May 1, 2008

The Way of the Dodo

Several species of Asian vulture are experiencing a faster rate of decline in their population than even the dodo (that's not a distinction any species wants).

The white-backed vulture of Indai (see below) is down to one thousandth of its population of 1992 (only 16 years). Conservationists point to the usage of anti-inflamatory drugs (diclofenac) given to livestock (upon whose carcasses these birds dine), which induces kidney failure in the birds.

Photo source: DailyMail.co.uk






















The only way to preserve this bird is to stop the use of diclofenac in livestock and to expand captive breeding programs (which have proven successful). Otherwise, we're looking at extinction in about a decade of three Asian vulture species.

Thanks for the article, Ida.

6 comments:

Yvonne Navarro said...

It's definitely a serious disruption in the food chain over there, with the result being more rats, more wild dogs, and more disease.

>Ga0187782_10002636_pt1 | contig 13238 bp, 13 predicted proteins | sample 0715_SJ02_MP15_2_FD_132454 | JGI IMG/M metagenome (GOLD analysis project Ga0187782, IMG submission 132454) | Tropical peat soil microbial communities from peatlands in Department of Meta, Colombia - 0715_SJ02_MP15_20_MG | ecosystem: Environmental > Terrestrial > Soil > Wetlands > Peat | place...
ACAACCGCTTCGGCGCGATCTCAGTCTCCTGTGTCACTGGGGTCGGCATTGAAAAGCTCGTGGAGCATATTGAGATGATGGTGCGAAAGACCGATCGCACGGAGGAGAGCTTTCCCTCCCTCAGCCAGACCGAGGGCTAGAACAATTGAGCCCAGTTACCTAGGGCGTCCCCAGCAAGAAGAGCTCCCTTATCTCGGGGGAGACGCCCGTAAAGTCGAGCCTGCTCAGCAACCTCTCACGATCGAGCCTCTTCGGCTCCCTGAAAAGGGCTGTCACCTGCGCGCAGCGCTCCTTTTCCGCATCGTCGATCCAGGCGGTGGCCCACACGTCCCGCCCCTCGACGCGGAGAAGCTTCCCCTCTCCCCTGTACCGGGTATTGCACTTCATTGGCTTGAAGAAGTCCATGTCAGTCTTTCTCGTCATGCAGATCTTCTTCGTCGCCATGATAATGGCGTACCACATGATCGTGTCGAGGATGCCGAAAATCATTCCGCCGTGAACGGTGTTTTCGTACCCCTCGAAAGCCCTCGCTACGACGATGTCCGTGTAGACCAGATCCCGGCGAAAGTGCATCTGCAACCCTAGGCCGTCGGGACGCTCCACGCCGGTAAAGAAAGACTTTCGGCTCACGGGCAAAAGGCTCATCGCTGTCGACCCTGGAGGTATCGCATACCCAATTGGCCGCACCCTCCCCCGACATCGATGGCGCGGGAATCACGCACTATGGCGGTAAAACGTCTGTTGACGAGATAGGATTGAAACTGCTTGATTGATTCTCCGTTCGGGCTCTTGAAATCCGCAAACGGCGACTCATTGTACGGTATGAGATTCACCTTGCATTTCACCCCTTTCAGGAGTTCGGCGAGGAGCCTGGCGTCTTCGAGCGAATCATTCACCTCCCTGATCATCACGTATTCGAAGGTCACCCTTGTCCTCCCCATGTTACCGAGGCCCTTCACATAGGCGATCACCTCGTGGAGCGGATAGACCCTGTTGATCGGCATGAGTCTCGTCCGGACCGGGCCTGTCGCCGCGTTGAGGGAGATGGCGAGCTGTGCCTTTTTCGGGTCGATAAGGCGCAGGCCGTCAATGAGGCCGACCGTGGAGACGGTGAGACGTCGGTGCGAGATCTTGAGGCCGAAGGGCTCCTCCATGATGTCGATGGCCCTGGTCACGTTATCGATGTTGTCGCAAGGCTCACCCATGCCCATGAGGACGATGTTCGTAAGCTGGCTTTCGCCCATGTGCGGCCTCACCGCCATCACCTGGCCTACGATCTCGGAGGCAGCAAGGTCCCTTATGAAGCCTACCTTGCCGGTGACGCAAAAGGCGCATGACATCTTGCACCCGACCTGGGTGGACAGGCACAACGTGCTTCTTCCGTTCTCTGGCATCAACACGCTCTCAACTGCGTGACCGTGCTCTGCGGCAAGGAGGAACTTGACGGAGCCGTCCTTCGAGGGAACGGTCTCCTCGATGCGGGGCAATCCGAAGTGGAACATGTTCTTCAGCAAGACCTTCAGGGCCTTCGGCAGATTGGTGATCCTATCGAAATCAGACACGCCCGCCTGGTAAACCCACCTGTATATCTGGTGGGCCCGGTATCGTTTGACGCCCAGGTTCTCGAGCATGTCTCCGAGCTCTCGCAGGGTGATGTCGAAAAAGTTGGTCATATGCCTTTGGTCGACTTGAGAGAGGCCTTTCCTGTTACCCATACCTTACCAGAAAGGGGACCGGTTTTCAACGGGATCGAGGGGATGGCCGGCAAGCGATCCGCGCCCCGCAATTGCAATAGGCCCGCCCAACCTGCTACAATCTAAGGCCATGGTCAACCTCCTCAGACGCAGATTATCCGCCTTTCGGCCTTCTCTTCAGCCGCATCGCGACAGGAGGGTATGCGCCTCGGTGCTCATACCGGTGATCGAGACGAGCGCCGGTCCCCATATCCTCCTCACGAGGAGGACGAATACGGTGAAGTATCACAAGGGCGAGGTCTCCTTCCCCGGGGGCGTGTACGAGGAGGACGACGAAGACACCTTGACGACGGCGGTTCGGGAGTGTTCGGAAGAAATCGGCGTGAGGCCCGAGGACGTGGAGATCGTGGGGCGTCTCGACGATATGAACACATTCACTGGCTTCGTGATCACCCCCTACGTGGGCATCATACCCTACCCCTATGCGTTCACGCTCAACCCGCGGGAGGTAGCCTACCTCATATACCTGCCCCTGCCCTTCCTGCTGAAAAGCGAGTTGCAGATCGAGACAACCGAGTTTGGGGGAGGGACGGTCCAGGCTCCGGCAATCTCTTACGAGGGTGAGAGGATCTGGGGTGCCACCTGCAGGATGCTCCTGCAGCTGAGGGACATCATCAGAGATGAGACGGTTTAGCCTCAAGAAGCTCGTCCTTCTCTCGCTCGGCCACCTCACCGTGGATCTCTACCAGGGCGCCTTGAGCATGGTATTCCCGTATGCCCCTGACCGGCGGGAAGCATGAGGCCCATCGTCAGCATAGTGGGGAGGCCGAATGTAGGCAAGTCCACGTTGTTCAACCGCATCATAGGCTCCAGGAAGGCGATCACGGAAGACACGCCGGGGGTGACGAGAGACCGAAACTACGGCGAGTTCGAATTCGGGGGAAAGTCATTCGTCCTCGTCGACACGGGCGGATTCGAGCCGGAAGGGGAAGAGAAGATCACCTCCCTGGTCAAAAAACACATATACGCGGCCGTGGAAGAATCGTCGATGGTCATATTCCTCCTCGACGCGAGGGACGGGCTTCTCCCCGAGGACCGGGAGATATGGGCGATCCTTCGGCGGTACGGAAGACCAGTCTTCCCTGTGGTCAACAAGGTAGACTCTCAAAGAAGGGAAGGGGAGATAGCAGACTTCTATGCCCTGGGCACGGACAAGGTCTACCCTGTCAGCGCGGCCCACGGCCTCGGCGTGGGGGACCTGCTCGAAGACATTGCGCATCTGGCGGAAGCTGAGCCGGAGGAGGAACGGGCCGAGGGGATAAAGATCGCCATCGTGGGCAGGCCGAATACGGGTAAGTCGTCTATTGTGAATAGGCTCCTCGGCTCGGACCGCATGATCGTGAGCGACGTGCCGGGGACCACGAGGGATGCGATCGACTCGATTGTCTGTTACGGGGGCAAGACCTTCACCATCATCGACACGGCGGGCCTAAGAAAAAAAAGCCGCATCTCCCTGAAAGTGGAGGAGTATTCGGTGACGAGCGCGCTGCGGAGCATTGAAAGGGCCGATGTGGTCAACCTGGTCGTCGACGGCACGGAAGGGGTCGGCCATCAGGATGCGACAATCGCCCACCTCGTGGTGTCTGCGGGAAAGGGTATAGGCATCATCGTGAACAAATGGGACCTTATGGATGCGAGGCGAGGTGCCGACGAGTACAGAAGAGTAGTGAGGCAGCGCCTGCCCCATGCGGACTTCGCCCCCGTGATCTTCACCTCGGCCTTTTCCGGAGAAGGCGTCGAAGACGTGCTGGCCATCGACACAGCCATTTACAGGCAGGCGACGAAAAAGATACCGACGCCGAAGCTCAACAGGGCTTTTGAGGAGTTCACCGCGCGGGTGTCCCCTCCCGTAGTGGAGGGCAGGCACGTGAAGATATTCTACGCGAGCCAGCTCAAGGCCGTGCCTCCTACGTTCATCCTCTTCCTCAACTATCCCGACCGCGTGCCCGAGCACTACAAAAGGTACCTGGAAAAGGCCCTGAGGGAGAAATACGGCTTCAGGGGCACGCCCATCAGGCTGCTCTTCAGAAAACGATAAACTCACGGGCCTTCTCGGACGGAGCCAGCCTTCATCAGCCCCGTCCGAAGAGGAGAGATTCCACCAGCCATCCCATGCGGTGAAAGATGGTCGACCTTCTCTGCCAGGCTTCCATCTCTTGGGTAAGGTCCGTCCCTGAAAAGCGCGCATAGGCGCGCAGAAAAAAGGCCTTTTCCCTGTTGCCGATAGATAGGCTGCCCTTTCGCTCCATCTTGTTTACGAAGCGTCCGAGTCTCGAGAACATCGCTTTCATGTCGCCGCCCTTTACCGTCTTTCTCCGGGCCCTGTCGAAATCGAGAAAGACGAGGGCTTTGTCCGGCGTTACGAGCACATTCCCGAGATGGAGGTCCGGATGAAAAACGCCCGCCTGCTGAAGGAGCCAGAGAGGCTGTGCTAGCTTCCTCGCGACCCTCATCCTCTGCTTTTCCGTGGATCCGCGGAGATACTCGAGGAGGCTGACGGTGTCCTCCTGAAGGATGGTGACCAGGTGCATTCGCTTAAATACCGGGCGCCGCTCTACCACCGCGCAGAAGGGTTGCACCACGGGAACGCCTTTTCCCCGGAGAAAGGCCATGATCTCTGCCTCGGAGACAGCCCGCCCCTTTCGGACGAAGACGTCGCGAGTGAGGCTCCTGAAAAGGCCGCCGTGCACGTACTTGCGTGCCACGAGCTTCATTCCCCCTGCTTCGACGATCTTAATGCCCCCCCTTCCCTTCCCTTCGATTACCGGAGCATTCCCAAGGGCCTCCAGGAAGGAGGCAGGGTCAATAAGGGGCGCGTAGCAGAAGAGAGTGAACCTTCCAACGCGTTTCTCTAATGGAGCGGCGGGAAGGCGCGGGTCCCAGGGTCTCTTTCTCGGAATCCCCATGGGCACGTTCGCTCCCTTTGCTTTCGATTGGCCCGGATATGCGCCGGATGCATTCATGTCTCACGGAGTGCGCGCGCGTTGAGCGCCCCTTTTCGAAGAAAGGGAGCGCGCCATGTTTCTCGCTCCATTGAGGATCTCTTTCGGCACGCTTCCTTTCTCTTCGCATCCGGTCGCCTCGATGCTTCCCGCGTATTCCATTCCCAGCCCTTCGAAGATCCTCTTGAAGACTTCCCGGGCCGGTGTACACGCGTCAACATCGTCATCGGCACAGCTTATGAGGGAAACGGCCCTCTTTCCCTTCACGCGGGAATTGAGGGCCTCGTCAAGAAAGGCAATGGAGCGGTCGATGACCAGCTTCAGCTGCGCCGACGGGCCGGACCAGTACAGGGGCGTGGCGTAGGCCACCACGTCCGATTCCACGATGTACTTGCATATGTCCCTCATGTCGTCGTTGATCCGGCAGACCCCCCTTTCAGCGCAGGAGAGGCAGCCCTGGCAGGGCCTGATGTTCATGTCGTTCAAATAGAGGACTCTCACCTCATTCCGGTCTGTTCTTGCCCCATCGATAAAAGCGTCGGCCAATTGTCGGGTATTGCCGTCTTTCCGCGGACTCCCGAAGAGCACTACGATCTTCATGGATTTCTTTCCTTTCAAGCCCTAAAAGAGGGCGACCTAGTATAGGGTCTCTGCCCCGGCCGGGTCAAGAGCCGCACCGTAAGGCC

Anonymous said...

Slight typo there, but I don't know what you meant. It should either be the 'kiwi of New Zealand' or the 'dodo of Mauritius.' Actually, since the dodo is extinct, you probably want the former unless the Asian vulture now has a negative population.

Theodosia said...

Wow, do you know how hard it is to poison a vulture? They have the toughest digestive systems, so anything short of arsenic or like that usually bounces off (or gets excreted/digested).

Arachnophile said...

Heavan help us when the carrion eaters start to fade. :(

bats :[ said...

The decrease in vultures is actually impacting one human religion as well. Zoroastrians practice "sky burials," and there are less and less vultures in India to help the corpses leave their mortal remains behind. Evidently this is a serious, serious problem for their beliefs.

hydrolagus said...

One of the teh sux things about this is that when vultures consume carcasses of cows that died of anthrax or other diseases, the pathogens are removed by the time material comes out the other end. Not so with dogs and rats--those just transport the germs to wherever they decide to defecate.